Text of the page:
Producing Sugarbeet Seed
The Willamette Valley is the primary source for sugarbeet seed used in North America. Mild winters, low disease pressure and dry harvest weather makes the area desirable for growing seed. During World War I and II, the supply of seed from Europe was insufficient, which required seed companies to find a growing area in North America. West Coast Beet Seed is jointly owned by a group of sugarbeet seed and sugar companies.
WCBS grows sugarbeet hybrid seed and parental stocks. Stock seed productions often are grown in plots from 0.1 to 5 acres and need isolation from commercial productions and other stock seed productions. Appropriate isolation may be several miles from the nearest commercial seed production field. Much of the work is done by hand including rogueing to remove undesirable and off type plants. The goal is to produce uniform seed for the variety planted for eventual commercial hybrid production.
The majority of seed is produced through the transplant method where seed is planted in beds for four months to produce stecks (small beets). The stecks are moved into commercial fields (typically 10 to 50 acres) in Jan to Mar. Seed is supplied from seed companies. The crop will be in the ground for 12 months. A rotation of 5 different crops between sugarbeet seed production is used.
Stecklings are harvested and placed in bags to move to the final fields for commercial seed production.
When fields are wet, the stecklings may be planted by hand, but holes are made in the field to facilitate steckling placement.
Stecklings being planted.
Stecklings being planted with multiple planters in one field.
The typical planting arrangement has a series of 4 row pollinator (male) strips adjacent to 8 to 16 row female strips. Seed harvested from the female is the hybrid seed that eventually will be grown for sugarbeet production and sugar processing. (The slightly lighter green 4 rows of plants in the center of the photo is one pollinator strip. These plants will be destroyed prior to seed maturation.)
The male plants have multigerm flowers (bottom) which produce fused seeds capable of producing more than one seedling. The female plant (top) has monogerm flowers (produce one germ per seed) which will produce only one plant per seed when planted by the grower. This greatly aids in planting to a final stand or thinning.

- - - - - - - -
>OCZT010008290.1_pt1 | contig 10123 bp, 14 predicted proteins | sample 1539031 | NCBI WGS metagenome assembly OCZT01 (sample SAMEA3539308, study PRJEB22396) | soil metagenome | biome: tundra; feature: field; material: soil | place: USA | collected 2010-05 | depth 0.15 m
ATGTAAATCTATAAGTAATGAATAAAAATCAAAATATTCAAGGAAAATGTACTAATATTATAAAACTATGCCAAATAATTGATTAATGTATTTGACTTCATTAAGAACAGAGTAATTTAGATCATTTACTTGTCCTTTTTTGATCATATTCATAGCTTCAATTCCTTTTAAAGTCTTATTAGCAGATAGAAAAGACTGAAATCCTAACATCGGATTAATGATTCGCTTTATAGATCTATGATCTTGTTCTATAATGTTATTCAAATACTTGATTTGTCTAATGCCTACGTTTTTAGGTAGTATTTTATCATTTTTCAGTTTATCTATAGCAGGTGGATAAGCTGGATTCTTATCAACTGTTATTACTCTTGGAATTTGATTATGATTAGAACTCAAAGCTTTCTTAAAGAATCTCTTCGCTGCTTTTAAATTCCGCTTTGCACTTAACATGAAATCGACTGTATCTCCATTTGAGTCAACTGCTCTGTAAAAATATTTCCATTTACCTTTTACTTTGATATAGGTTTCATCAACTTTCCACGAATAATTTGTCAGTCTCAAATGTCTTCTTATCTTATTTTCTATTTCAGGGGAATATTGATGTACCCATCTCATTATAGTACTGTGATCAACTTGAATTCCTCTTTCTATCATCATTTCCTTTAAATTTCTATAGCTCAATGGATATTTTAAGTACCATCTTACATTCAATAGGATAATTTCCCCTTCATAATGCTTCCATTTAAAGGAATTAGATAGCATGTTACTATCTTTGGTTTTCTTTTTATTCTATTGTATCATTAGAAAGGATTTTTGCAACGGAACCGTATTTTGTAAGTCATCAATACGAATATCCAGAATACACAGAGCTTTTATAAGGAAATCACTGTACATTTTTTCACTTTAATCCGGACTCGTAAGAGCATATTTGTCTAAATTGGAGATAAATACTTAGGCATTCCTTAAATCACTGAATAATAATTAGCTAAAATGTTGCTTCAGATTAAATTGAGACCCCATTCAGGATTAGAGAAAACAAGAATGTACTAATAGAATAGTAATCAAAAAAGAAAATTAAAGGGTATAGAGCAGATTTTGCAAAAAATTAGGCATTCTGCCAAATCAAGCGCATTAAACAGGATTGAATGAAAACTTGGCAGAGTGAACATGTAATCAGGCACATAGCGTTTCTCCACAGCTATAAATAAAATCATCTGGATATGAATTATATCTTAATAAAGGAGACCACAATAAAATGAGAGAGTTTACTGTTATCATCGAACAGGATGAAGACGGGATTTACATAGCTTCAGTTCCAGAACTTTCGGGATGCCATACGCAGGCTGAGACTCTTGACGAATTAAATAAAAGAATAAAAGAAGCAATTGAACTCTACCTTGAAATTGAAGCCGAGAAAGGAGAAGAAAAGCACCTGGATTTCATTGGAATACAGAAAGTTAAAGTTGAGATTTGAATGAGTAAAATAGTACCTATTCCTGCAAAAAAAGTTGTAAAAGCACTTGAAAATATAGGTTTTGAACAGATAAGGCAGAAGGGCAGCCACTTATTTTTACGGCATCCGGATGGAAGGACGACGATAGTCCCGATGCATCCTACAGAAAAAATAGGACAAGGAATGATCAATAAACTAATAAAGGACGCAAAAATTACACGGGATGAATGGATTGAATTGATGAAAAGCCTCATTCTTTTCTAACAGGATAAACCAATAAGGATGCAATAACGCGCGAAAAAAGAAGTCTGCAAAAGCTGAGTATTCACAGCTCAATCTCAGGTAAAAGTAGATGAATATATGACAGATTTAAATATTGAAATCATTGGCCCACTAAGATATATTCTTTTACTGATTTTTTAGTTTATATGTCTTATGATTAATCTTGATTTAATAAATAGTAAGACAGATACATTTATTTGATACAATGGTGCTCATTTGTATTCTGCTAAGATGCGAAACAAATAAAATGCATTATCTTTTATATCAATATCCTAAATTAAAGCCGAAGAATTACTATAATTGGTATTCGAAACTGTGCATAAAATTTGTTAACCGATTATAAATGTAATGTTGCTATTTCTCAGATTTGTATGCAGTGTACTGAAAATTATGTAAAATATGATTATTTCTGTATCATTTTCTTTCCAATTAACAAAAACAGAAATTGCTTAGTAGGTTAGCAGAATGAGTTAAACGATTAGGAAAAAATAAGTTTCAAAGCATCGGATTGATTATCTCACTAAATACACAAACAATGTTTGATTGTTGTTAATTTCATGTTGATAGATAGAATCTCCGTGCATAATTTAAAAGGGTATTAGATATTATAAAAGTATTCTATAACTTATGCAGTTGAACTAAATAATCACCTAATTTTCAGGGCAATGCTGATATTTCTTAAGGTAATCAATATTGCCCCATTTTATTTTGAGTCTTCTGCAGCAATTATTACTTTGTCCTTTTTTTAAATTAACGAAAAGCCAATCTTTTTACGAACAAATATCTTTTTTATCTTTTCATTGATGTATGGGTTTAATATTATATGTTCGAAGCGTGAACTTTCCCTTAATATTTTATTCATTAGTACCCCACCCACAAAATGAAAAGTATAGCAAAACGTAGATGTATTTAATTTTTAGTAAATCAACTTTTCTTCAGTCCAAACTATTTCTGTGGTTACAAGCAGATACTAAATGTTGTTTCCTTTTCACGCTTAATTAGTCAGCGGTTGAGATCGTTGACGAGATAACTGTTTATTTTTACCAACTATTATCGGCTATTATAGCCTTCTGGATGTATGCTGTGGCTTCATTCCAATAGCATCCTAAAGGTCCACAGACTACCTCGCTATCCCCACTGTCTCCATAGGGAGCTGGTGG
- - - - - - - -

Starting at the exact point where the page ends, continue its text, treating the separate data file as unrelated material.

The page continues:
In the spring, the plants begin to grow out of dormancy to produce a seed stalk or bolt. Manipulation (cutting) of some plants may be done to facilitate matching (nicking) of flowering time between the male and female plants.
By mid June plants have reached full height (4 to 5 feet) with flowers starting to open.
Special machines are used to separate (untangle) the pollinator strips from the female strips. These separators push the branches back to minimize tangling of branches between the strips.
The pollen shedding plants (planted in 4 row strips) often are removed as soon as pollination of the female strips is completed.
Fields are ready to harvest in late July to early August. Swathing of the plants is done with equipment outfitted with both horizontal and vertical cutting bars to minimize dragging of plants which could result in additional seed shattering and loss. Swathers are typically equipped with draper belts. Swathing is done best during periods of high humidity to reduce shattering.
After the seed stalks have dried, a combine with a pickup head is used to separate the seed from the plant material. Combining is a slow process due to the bulky plant material that needs to be processed.
Field run seed is loaded into wooden tote boxes. Boxes are labeled with variety and field information. Seed is moved into warehouses where it awaits cleaning prior to shipping to seed companies.
Seed is run across round-hole screens to remove sticks and other undesirable material. It is then run across a draper (machine with cloth belts) with additional small sticks carried up the inclined belt while the seeds roll down the belt. All seed cleaning equipment must be cleaned between varieties.
Seed is transported to seed companies by shipping in bulk boxes or bags.
All GM seed is carefully labeled and tracked to maintain a distinction from conventional seed. Note the orange triangle on the box.
Seed companies clean, grade, size, treat and prepare the seed into pellets for planting.
*Photos courtesy of West Coast Beet Seed Company.